Section 2 Creative “Celebrate Success” ideas (the options are endless but here are some ideas):

  • Give someone a thank-you card or a large post-it note that has a personal message that states the specific behaviour or value that has been created e.g: “I really appreciate the great job you did at ….”; “I want to tell you that I have received a lot of positive feedback about xxx from your colleagues. Thank you and congratulations for winning the appreciation of your teammates.”; “I appreciate all the extra overtime that you have put in over the past few weeks, please accept this gift as acknowledgement of your hard work and great can-do attitude.”
    •  Ideally deliver by hand and when the employee is doing or completing a great job.
    • If not by hand, leave the message on a desk, chair or PC – make sure others know it is there.
    • Avoid praise by email – it’s too impersonal and implies that you’re too busy and not authentic in your celebration.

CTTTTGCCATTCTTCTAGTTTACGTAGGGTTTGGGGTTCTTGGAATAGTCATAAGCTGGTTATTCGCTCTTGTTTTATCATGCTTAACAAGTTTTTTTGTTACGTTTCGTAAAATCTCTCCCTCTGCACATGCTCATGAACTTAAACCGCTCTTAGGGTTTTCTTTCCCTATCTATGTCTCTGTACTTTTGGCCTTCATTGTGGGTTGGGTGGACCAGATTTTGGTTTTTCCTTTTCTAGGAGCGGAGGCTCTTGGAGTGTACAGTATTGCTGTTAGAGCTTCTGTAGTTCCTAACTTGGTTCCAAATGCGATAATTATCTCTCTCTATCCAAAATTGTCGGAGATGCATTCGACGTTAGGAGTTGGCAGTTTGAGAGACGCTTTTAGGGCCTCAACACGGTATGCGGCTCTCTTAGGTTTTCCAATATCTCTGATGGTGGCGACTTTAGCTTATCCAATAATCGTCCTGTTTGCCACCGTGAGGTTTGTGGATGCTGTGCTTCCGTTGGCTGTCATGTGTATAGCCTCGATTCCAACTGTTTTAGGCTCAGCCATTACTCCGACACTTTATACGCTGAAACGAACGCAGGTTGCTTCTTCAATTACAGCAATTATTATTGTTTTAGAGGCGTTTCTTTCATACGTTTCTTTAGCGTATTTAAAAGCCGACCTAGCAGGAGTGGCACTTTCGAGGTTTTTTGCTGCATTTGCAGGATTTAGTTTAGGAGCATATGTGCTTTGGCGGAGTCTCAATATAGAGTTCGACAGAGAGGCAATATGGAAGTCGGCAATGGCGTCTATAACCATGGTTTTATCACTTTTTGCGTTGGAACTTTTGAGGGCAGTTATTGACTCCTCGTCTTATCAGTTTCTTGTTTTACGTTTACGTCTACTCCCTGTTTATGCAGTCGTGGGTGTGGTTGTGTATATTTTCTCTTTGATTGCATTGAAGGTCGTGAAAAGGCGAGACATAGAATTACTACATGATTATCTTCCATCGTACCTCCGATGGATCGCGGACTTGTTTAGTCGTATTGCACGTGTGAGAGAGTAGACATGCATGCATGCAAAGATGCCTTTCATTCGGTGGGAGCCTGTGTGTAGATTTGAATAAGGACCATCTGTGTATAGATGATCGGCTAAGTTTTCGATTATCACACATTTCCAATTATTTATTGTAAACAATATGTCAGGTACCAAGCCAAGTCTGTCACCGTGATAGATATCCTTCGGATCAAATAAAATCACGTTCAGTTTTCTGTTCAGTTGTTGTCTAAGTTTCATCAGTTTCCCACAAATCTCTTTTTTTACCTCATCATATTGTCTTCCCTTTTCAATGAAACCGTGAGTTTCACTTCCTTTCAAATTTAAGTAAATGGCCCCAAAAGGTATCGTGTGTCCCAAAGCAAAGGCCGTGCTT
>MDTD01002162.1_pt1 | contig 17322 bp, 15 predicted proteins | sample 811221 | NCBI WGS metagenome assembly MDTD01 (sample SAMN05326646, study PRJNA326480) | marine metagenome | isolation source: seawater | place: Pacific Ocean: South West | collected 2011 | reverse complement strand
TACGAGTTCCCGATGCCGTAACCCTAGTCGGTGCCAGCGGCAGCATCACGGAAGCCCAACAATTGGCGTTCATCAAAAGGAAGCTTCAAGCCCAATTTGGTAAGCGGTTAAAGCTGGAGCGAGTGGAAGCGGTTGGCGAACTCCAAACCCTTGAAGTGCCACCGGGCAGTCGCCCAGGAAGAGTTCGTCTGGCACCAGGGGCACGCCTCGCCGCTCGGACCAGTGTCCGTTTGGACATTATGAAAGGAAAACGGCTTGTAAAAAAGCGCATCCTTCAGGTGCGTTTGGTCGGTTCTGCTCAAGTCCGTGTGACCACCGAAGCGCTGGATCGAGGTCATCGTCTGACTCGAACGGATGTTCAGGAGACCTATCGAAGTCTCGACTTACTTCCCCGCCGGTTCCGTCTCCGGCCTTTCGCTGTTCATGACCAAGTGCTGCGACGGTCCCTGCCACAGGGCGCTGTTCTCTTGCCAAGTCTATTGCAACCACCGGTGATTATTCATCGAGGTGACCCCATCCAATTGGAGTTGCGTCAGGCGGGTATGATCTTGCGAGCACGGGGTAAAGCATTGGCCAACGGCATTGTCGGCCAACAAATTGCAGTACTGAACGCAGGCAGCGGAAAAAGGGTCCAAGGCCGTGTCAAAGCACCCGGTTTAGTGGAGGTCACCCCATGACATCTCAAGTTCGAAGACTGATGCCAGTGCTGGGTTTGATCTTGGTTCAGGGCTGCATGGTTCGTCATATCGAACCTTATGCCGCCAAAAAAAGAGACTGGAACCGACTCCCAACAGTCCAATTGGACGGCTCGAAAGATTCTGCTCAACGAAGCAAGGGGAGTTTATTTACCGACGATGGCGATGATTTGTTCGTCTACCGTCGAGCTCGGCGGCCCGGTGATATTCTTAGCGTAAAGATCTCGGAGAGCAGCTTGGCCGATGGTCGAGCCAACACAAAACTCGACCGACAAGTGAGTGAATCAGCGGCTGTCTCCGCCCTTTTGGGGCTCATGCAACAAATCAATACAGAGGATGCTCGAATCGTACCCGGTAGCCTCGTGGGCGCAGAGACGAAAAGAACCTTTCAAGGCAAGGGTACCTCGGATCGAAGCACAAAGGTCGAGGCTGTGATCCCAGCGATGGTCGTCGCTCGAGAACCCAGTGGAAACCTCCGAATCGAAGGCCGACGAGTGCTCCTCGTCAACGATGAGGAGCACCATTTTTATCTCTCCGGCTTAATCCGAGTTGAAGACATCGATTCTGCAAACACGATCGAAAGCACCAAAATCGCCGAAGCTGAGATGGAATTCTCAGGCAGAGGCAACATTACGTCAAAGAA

The great thing about “thank you” and descriptive praise notes is that employees can enjoy reading them more than once. And each time they read it, it reminds them of the time you took to really acknowledge a job well done; this way, it’s kind of like you’re giving them that recognition all over again.

  • Formally shake someone’s hand when you offer praise.
  • Arrange for an outstanding employee to have lunch the MD or Senior Manager – maybe a breakfast to make it a bit different. If you think that might be embarrassing for the individual, give them and their work colleagues free pizza/cakes/fish and chips and tell everyone why.
  • Get the person responsible for social media to post about the success, publish it your newsletters and blogs.
  • Create a video about the success.